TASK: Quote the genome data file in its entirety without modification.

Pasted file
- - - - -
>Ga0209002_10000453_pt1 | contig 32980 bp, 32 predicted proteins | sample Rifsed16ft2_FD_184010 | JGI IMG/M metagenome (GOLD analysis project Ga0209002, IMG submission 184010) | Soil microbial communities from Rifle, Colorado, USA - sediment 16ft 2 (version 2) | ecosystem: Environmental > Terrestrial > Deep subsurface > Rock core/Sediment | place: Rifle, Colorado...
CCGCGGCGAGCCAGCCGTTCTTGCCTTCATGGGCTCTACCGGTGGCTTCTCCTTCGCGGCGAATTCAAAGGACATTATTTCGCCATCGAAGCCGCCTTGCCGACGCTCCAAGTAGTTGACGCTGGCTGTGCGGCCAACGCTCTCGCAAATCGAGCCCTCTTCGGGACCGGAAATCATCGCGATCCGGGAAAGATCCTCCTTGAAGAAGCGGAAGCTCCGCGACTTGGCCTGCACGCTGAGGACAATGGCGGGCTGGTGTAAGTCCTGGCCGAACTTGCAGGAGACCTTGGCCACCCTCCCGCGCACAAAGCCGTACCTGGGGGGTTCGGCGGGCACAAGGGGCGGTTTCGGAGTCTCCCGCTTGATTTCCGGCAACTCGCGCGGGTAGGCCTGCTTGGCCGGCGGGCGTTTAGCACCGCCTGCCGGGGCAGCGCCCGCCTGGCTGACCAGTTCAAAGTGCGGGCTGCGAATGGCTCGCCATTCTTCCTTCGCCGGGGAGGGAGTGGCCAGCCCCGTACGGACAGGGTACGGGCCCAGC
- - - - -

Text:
>Ga0209002_10000453_pt1 | contig 32980 bp, 32 predicted proteins | sample Rifsed16ft2_FD_184010 | JGI IMG/M metagenome (GOLD analysis project Ga0209002, IMG submission 184010) | Soil microbial communities from Rifle, Colorado, USA - sediment 16ft 2 (version 2) | ecosystem: Environmental > Terrestrial > Deep subsurface > Rock core/Sediment | place: Rifle, Colorado...
CCGCGGCGAGCCAGCCGTTCTTGCCTTCATGGGCTCTACCGGTGGCTTCTCCTTCGCGGCGAATTCAAAGGACATTATTTCGCCATCGAAGCCGCCTTGCCGACGCTCCAAGTAGTTGACGCTGGCTGTGCGGCCAACGCTCTCGCAAATCGAGCCCTCTTCGGGACCGGAAATCATCGCGATCCGGGAAAGATCCTCCTTGAAGAAGCGGAAGCTCCGCGACTTGGCCTGCACGCTGAGGACAATGGCGGGCTGGTGTAAGTCCTGGCCGAACTTGCAGGAGACCTTGGCCACCCTCCCGCGCACAAAGCCGTACCTGGGGGGTTCGGCGGGCACAAGGGGCGGTTTCGGAGTCTCCCGCTTGATTTCCGGCAACTCGCGCGGGTAGGCCTGCTTGGCCGGCGGGCGTTTAGCACCGCCTGCCGGGGCAGCGCCCGCCTGGCTGACCAGTTCAAAGTGCGGGCTGCGAATGGCTCGCCATTCTTCCTTCGCCGGGGAGGGAGTGGCCAGCCCCGTACGGACAGGGTACGGGCCCAGC